Promoting Boundaries and Pushing for Equality

An Interview with Kathleen Rea

BY EMMALY WIEDERHOLT

Kathleen Rea is a dancer, improviser, choreographer and activist in Toronto, Canada. In 2000, she formed REAson d’etre dance productions, a dance company that promotes contact dance improvisation. Through her company, she has produced the Wednesday Dance Jam, the Contact Dance International Film Festival and the Moved By Natural Forces Retreat. After publishing guidelines clarifying appropriate and inappropriate behavior for the Toronto Wednesday Contact Jam, she received a spectrum of praise, harassment and critique. Then, this past year, Kathleen distributed a petition calling on Les Grands Ballet to hire a female choreographer after the company hired three male choreographers for a program entitled “Femmes.” Kathleen’s petition garnered much attention, making her an advocate for women in dance and forcing her to reconsider her own history and trajectory.

Kathleen Rea- by Simon Tanenbaum

Kathleen Rea, photo by Simon Tanenbaum

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Can you tell me a little about your dance history and how you came to be passionate about contact improvisation?

I trained as a ballerina at the National Ballet School of Canada from the age of 10. I was a free-spirited dancer trying to fit into a precise mold. It seemed that I could never quite get my body or spirit to conform. I loved to dance but I was in a battle between myself and my art form. I discovered contact improvisation towards the end of my ballet career, and it felt like I had come home. I was living in Innsbruck, Austria working for the Tiroler Landestheater. I had this group of non-dancer friends who were always going off and doing this weird thing called contact improv, and they would frequently try to get me to come. They kept saying it would be good for me. I told them, “No thank you.” One day they said they were going to a contact workshop in the mountains, there was an extra spot in their car, and I could hike if I didn’t like it. I climbed in the car and an hour later I was doing contact improvisation. I had a “sky-opening-angels-singing” epiphany that I would do this for the rest of my life, and that is what I’ve done.

With contact improv I can make choices. I don’t have to fit my body into a predetermined form. I love the expressive potential and how stories spontaneously emerge in a dance. Growing up, I sat in the wings mesmerized by classical story ballets. In my choreography career, I morphed my two loves – story ballets and contact improv – into a kind of dance theater where there’s a plot, characters and script, and most of the story is told through contact improvisation scores.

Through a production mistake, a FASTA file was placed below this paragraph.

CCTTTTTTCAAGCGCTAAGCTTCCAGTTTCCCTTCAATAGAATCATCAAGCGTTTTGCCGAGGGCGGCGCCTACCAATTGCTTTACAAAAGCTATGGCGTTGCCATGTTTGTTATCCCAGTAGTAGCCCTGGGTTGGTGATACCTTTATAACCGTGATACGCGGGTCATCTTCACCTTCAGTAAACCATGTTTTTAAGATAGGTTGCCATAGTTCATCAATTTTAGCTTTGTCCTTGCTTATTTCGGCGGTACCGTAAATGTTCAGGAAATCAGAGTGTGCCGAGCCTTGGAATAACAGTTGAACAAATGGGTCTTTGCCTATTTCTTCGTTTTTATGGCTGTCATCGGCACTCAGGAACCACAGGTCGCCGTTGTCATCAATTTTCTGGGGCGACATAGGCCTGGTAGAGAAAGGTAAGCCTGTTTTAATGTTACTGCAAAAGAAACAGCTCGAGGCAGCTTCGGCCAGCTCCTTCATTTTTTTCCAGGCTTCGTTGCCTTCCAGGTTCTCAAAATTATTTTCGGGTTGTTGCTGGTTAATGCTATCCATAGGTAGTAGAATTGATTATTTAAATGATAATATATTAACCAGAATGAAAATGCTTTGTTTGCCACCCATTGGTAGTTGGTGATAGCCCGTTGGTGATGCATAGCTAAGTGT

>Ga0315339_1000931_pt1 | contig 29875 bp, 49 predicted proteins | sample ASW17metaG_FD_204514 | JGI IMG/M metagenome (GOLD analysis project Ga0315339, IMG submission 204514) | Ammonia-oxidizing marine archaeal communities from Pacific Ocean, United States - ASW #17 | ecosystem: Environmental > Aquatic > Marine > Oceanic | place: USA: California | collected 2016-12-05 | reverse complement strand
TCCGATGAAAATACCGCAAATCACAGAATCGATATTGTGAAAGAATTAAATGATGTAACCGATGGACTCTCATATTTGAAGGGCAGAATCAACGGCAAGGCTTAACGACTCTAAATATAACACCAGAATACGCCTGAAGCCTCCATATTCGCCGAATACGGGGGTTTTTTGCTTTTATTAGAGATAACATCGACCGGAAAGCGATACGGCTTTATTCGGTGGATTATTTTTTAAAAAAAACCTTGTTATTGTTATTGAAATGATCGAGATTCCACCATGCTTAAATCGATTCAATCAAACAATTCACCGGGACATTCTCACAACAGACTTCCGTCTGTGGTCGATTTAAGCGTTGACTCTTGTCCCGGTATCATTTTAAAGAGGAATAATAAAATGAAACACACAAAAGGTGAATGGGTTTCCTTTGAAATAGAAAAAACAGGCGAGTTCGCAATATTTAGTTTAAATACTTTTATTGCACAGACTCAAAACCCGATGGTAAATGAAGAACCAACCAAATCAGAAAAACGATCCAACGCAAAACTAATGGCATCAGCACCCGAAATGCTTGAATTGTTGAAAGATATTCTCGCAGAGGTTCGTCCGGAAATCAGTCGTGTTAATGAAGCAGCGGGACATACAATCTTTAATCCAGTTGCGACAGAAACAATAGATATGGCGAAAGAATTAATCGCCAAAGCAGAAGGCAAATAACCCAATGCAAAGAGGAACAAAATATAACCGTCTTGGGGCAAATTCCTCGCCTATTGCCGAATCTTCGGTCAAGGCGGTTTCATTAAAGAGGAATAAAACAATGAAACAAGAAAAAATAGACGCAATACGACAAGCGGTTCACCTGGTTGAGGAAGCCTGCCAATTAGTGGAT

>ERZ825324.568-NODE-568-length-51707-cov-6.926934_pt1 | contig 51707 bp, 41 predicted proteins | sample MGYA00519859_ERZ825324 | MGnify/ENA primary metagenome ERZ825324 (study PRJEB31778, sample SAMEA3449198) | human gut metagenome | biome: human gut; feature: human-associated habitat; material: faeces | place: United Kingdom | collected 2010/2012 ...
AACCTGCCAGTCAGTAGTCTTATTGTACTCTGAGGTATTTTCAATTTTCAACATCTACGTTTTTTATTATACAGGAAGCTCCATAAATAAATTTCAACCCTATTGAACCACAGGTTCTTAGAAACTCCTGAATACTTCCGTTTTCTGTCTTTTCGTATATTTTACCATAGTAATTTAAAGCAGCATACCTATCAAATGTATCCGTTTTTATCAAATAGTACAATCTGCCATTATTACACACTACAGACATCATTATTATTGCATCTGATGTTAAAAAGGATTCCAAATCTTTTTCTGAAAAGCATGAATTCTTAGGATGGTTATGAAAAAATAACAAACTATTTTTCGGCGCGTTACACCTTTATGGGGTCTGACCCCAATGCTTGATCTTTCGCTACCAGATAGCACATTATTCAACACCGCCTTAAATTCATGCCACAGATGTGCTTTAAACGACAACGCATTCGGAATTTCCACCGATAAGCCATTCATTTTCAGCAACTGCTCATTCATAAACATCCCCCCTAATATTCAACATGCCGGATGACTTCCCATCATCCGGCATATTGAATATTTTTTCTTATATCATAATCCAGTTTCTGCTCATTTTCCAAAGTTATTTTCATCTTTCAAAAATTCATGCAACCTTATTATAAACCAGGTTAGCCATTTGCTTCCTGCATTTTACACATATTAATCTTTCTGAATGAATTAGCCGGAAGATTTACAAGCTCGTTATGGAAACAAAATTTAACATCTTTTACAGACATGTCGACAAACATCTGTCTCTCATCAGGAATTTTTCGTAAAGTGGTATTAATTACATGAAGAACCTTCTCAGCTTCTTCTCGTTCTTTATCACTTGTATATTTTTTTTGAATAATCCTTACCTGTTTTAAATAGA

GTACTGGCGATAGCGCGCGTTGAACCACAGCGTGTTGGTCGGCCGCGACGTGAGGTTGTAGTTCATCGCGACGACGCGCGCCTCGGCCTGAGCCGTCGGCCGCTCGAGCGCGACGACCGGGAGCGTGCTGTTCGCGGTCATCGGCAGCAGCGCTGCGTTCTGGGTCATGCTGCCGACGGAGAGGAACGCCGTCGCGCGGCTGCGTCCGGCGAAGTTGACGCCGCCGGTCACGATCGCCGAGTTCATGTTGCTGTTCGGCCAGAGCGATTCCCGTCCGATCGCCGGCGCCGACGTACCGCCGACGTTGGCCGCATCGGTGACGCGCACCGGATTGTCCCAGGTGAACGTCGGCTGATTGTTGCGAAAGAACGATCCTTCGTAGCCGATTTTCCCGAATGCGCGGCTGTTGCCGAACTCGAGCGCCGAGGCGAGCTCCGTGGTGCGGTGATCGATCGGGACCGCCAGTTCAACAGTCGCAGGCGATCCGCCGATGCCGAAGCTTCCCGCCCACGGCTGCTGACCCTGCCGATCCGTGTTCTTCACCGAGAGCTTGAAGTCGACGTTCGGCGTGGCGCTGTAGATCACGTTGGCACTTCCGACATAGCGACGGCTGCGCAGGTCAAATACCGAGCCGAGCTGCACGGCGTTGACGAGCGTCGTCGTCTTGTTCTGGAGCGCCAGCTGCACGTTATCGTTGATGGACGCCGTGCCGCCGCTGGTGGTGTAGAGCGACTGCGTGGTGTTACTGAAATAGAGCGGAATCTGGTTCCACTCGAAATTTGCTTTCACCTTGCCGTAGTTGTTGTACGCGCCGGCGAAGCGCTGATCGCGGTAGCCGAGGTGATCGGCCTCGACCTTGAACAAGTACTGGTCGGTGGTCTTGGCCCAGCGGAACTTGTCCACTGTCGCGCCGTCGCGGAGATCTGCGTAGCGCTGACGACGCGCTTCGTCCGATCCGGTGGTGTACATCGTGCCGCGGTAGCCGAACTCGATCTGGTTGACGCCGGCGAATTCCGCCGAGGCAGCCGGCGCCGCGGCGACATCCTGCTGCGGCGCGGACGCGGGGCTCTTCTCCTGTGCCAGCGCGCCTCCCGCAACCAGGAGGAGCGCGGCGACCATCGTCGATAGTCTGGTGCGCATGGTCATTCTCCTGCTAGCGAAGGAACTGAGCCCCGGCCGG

When I left company work, I missed having a group of people to dance with on a regular basis. They had been my family. I started the Toronto Wednesday Contact Jam 19 years ago so that I would have a community to dance with again.

There came a point when my body gave out and I was in pain every moment of the day. Dancing a 30-hour work week for so many years had worn away all the cartilage in my knees. I was heading towards a knee replacement until I discovered the Axis Syllabus. The Axis Syllabus is a collection of functional movement concepts that are safe and energy conservative and work in relationship with anatomical structure. I became a candidate teacher and started the process of working with my body instead of against it. I now practice and teach contact improvisation through the lens of the Axis Syllabus. I am fast approaching 50 and I am just reaching the top of my form in terms of quality of movement, strength and artistic expression. If you had told me when I was 15 that I would be at my peak some 35 years later, I would have thought you were joking.

Why did you start writing about dance?

Ironically, it was the harassment I faced over my jam guidelines that got me writing. I was one of the first people in the contact improv world to be so specific in my guidelines. For example, I named and defined nonconsensual pass-by pokes, tickles and massages as things that were causing harm at jams. I was describing behaviors, but I realize now I was inadvertently referencing the systemic sexism and rape culture that we all stew in and that contact improv is not immune to. I think the level of specificity in my guidelines was unsettling for people. Some felt it undermined the “first rule” of contact in which everyone is asked to be responsible for taking care of themselves. With the “first rule” in place, many felt no other guidelines were needed as it covered every situation. Some people told me that the guidelines were taking away their freedom and insulting women as being incapable of defending their own boundaries. Also, to face that such guidelines might be needed brought discomfort because it meant there was a problem. It is comforting to think the contact improv world is a utopia free from sexism. But then there was me say, “Hey,” and by doing so I think I was breaking people’s “bubble.”

Some people debated with me, trying to convince me I was going in the wrong direction. Others were more aggressive and scared me with bullying type behaviors online and in person. After these experiences, I would just get on my computer and start writing out my thoughts to organize and prepare myself to defend against attack. I self-identify as having high functioning autism and one of my spectrum characteristics is being able to sift through details and organize them and to repeat this process for months and years until a crystalized idea emerges. I did all this for myself but then realized it was also relevant for others. I started the Contact Improv Consent Culture Blog a year ago to publish some of my work.